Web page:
Although evidence for Ælle's existance and invasion is scant, there is supporting evidence for the existance of Cymenshore the place where he landed.The landing place is believed to be named after one of Ælle's sons and from the Old English means Cymens shore, beach or landing place.Richardson. The Owers - Discussion of derivation of the name Cymen Ora, p.57

Selsey Area

Section of 1695 map of Sussex showing location of Cymenshore (spelt Cimenshore on map)


Evidence for Selsey Area

The Selseymarker area, is the most popular candidate for Cymenshore.The primary evidence to support this conjecture is based on Kelly's assertion that Cymenshore, in the Anglo-Saxon Chronicle is the same place as Cumenshore as described in the Anglo-Saxon Charters S.232. Also Margaret Gelling & Ann Cole state that There's no obstacle to connecting the 'Cumeneshore' of BCS 64 (Sawyer 232: a 13th c. MS) with the 'Cymenes ora' of the A-S Chronicle s.a. 477.The Anglo-Saxon Charter was a legal document that defined the land award to St Wilfrid at Selsey by King Caedwalla. The authenticity of both the chronicles and charters have been challenged by historians, however the place-names on the charter are generally believed to have been genuine. The relevant section, to do with the boundary of the land, in Latin is:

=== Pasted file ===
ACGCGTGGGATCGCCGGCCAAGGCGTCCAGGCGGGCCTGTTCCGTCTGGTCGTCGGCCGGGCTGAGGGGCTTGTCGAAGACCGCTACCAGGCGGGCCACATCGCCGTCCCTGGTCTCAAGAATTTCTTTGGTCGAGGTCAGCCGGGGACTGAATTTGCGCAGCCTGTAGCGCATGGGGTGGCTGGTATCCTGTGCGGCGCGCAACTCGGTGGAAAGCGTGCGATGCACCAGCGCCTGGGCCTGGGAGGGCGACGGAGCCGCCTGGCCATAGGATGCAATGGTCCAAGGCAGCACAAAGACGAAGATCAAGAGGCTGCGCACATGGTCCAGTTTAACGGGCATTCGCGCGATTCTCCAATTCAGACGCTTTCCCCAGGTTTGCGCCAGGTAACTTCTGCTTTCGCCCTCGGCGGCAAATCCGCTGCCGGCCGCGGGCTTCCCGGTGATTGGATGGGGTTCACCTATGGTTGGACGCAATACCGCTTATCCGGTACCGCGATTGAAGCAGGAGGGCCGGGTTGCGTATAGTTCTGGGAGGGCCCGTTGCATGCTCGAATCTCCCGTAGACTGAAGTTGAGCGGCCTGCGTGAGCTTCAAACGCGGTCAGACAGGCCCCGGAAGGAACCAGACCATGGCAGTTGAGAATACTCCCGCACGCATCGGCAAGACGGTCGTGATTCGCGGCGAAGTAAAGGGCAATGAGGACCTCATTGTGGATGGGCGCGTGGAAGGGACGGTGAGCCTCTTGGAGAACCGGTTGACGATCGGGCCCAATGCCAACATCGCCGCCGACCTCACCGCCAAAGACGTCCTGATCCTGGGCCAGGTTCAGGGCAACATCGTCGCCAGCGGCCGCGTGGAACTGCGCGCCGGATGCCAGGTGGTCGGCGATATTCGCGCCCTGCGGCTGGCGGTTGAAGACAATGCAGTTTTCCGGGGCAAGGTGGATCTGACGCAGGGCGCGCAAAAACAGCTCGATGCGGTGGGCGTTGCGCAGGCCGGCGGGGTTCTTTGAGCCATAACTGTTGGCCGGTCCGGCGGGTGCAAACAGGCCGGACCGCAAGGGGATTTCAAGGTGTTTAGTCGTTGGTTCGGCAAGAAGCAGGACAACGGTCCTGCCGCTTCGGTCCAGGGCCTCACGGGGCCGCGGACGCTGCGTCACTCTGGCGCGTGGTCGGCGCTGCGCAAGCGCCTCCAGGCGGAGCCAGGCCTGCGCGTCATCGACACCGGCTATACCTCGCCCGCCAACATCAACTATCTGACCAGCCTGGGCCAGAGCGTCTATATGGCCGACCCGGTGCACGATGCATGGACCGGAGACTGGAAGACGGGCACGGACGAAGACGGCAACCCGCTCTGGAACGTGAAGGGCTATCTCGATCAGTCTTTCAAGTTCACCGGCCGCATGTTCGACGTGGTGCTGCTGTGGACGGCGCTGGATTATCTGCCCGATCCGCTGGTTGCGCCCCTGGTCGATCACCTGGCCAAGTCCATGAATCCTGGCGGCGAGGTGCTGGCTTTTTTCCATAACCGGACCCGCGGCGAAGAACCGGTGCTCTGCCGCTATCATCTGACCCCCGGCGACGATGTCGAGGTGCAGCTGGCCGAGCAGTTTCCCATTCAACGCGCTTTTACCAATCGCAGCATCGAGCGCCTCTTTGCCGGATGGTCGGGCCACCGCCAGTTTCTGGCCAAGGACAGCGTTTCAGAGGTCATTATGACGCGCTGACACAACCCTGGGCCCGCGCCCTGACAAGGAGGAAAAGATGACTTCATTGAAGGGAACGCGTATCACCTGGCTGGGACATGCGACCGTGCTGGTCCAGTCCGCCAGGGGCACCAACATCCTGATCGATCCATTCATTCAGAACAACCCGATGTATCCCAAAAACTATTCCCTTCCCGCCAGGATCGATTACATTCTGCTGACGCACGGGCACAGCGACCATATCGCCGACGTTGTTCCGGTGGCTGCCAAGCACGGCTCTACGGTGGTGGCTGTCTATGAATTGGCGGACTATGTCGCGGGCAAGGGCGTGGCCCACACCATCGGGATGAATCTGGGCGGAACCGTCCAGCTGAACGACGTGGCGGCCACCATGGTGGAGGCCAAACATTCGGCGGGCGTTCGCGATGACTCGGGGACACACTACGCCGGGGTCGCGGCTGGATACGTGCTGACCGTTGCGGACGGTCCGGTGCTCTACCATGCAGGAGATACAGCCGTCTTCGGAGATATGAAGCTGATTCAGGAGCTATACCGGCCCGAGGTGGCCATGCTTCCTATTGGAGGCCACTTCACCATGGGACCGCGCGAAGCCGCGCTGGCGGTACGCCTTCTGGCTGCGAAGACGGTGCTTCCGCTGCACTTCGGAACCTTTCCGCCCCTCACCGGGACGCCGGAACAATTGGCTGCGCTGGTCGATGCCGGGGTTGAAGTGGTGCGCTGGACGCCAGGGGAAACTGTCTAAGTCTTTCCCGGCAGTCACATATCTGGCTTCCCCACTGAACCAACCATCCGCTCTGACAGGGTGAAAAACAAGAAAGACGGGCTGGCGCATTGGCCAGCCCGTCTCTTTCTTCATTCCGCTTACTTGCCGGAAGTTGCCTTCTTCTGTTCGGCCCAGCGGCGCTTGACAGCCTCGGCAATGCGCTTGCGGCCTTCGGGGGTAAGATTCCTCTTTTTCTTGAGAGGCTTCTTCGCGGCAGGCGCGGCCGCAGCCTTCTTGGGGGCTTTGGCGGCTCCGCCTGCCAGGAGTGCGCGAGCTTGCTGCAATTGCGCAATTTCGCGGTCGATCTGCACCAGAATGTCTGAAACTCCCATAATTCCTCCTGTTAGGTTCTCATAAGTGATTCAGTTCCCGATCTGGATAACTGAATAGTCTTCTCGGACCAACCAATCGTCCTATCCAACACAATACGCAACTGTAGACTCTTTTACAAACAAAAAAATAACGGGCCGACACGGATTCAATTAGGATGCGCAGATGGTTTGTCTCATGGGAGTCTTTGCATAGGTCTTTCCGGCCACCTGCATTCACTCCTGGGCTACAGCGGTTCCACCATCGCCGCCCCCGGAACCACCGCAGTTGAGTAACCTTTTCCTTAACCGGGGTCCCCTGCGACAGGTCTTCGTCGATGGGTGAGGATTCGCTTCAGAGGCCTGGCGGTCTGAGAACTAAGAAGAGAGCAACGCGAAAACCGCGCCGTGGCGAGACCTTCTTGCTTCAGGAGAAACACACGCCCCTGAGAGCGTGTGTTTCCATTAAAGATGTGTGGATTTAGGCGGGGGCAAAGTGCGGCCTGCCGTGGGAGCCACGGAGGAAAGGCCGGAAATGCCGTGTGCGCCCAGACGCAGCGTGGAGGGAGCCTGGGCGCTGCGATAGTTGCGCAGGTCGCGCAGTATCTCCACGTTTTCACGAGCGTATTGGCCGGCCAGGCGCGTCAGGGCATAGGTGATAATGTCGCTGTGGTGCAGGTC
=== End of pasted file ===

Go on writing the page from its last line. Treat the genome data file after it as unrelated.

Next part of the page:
Ab introitu portus qui appellatur Anglice Wyderinges, post retractum mare in Cumeneshore, sic uersus occidentalem plagam iuxta mare usque Rumbruge,... .
and the translation is:
from the entrance of the harbour which is called in English Wyderinges round where the sea falls back at Cumenshore then towards the western shore at Rumbruge..".
Remains of jetty at Wytherings location(grid reference SZ8797)


A further source is from the Charter of Byrhthelm, this was to do with the settlement of a dispute over the See at Selsey, it confirms that the boundary is from Wytherings Mouth and Cymenshoran in the east to Hormouth in the west.

Rumbruge/ Rumbridge (alias "thri beorg"- three barrows), is believed to have been an islet and trading port off southwest coast of the Manhood Peninsula, that has long since succumbed to the sea.Richardson. The Owers, pp.64 - 65, Map on p.93 gives an indication of the shoreline as it would be in the 6th century, with locations for Cymenshore and Rumbruge.

Wytherings mouth was part of what is now Pagham Harbourmarker.

Pagham Harbour